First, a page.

Pandemics, Pandemonium, & You:
Misbehaving Miscreants = Misdemeanors & More

Pandemics, Pandemonium, & You:
Misbehaving Miscreants = Misdemeanors & More

If it seems like the end of the world and you know it, and you’re feeling fine…
that doesn’t mean you should just ignore all the laws and ‘wild out’!

In 2020, the world was shut down by the COVID-19 pandemic, and what we knew as normal life was drastically changed. Because of COVID-19’s virality (a virus’ ability to spread to other people), government officials saw this for the potential health threat that it was, and instituted mask mandates and social distancing measures in order to help slow the spread and keep the virus contained. This is a wild change from what 95% of the world had ever experienced before. It was scary, off putting and just a major change to the day-to-day lives of everyone. Because of how strange the time felt, there were instances of people making really bizarre choices.

While most of the population took COVID-19 as a real threat – and many were scared by all the changes to their daily lives (walking around with masks on felt like a sci-fi movie at the time for many of us) – some people took it more as a joke than anything else. Some people even pulled what they thought of as pranks.  What some might have thought were just a crude, harmless jokes were actually illegal choices that led to fairly serious criminal charges in many cases.

In Tennessee in April of 2020, right at the start of social distancing measures, a man was arrested after coughing on several customers in a Walmart while loudly claiming that he had COVID-19. While the man most likely meant for his actions to be a crude joke, it was seen very differently by authorities.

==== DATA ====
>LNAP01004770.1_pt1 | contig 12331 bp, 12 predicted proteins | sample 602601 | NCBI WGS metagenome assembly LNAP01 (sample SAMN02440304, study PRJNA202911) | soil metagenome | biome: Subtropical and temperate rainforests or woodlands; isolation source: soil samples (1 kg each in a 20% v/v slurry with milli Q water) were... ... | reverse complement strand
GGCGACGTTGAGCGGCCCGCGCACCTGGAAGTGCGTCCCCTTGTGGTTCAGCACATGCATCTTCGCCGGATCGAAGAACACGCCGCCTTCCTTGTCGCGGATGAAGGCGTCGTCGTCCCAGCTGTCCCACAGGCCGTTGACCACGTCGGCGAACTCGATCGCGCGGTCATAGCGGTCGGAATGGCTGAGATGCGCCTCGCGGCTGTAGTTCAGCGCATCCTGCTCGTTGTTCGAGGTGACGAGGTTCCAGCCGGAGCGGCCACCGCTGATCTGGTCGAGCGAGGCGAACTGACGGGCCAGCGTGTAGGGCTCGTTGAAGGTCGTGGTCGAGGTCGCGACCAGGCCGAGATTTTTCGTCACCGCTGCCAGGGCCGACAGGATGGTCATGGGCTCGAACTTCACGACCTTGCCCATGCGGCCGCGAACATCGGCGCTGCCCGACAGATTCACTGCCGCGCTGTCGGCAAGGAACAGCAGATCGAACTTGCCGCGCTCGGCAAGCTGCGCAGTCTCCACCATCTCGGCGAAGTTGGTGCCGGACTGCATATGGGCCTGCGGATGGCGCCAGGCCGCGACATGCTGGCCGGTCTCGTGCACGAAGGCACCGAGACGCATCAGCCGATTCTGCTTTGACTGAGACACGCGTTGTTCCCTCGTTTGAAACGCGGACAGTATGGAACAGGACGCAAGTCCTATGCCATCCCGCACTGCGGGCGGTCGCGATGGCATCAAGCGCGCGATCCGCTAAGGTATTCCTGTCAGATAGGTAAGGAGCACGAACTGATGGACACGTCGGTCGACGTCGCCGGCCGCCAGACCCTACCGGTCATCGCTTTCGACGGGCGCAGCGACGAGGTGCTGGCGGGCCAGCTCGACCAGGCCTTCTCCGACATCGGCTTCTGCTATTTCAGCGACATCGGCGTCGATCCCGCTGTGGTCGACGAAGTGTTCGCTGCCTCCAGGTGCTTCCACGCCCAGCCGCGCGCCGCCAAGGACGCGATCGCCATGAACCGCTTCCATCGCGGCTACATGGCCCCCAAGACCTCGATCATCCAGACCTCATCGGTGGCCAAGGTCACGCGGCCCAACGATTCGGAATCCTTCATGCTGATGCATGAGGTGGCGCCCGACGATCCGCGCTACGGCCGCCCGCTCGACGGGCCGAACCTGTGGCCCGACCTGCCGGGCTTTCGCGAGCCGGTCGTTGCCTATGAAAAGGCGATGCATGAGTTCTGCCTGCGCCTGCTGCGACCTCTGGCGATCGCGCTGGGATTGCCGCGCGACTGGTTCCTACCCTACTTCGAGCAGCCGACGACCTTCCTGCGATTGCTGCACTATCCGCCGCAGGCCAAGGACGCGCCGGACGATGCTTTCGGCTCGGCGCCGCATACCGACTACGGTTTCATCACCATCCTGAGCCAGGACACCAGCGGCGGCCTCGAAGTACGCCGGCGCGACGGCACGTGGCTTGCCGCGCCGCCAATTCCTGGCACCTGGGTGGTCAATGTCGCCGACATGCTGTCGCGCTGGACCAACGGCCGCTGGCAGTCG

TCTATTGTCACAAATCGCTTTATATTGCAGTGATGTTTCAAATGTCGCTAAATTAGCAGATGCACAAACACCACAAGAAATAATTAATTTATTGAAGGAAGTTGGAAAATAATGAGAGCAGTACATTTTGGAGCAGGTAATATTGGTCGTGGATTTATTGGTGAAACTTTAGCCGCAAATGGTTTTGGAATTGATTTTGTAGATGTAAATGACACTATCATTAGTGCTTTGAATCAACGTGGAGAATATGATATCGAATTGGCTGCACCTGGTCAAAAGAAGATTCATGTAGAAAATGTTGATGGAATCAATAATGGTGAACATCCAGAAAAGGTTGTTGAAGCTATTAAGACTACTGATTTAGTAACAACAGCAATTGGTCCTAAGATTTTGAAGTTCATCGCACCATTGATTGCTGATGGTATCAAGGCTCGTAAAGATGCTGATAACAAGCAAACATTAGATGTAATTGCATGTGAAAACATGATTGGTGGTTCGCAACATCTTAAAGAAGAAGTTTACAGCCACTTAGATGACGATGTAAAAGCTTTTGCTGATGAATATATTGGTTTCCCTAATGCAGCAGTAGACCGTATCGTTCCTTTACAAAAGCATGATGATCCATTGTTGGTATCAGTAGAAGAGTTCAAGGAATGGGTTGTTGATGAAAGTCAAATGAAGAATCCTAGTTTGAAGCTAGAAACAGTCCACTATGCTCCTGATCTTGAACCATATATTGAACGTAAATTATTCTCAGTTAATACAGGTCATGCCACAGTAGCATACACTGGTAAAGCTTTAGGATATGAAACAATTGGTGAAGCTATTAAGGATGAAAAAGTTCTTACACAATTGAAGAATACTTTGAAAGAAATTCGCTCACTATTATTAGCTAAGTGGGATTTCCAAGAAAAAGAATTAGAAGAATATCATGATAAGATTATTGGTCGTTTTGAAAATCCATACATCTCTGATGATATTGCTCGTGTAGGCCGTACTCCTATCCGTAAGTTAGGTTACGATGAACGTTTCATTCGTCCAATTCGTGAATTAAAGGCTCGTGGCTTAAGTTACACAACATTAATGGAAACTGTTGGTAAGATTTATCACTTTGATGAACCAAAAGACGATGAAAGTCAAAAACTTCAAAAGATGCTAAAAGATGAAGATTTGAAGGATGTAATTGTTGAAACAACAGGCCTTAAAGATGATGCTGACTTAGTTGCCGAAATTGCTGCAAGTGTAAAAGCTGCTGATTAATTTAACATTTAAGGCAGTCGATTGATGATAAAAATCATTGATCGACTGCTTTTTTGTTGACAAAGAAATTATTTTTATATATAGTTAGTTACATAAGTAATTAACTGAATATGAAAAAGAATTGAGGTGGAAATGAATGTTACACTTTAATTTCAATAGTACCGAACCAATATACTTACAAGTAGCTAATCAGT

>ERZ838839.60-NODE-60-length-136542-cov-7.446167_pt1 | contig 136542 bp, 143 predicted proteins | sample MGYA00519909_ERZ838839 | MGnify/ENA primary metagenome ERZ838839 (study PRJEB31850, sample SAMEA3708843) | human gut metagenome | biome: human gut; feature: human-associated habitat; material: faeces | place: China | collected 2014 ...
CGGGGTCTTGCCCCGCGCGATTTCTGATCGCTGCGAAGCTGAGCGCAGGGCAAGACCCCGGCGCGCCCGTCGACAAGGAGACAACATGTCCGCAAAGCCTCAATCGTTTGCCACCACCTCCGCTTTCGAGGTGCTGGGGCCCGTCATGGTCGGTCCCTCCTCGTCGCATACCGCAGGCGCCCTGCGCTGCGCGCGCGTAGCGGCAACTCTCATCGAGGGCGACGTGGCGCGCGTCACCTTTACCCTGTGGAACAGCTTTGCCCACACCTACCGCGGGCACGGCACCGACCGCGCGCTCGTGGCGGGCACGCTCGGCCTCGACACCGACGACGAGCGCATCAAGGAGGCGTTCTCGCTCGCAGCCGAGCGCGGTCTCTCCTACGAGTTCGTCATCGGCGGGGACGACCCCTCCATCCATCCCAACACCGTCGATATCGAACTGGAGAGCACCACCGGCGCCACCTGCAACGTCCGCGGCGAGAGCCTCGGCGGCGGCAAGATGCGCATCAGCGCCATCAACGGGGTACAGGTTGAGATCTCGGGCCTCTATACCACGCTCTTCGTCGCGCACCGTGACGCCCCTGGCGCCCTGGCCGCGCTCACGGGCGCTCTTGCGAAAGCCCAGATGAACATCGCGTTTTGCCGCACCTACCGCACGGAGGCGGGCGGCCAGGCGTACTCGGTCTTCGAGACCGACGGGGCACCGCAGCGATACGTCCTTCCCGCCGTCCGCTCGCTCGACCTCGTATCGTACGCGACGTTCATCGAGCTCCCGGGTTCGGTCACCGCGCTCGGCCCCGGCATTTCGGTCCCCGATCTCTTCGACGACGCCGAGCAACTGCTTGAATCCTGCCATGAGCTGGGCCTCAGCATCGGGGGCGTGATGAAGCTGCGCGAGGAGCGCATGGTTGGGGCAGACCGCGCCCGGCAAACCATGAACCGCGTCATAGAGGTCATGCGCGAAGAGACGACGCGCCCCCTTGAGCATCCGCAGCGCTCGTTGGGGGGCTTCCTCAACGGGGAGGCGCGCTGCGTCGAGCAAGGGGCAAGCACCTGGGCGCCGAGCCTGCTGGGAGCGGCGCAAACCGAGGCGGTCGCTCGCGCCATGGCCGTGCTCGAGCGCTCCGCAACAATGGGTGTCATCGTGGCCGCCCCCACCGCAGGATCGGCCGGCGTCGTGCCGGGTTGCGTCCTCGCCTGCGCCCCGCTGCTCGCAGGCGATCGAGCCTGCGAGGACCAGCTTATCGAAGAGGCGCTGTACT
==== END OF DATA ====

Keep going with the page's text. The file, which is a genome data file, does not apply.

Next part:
The District Attorney General of Henry County in Tennessee said that the man’s actions could be interpreted as an act of terrorism, as people saw it as a plausible threat to their health with a biological agent. An act of bioterrorism is severely punishable by law, with even pretending or making a fake threat still carrying a felony charge in a lot of states.

For those that don’t know, terrorism is roughly defined as acts of violence used to further some sort of cause like religion or politics. Bioterrorism is still classified as terrorism and is used to cover the use or the threat of a chemical or biological substance, viruses like COVID-19 included.

Terrorism charges have always been a serious matter, but for the past few decades, the government has essentially had a zero-tolerance policy on acts and/or threats of terrorism, no matter the intent. Terrorism is usually broken up into two sections, foreign and domestic. Foreign means a person from another country acting against the U.S., while domestic means a U.S. citizen committing an act of terror on American soil. While there has been a general focus on foreign terrorism since 2001, domestic terrorism has been on the rise in recent years, and any hint of either is taken very seriously by law enforcement.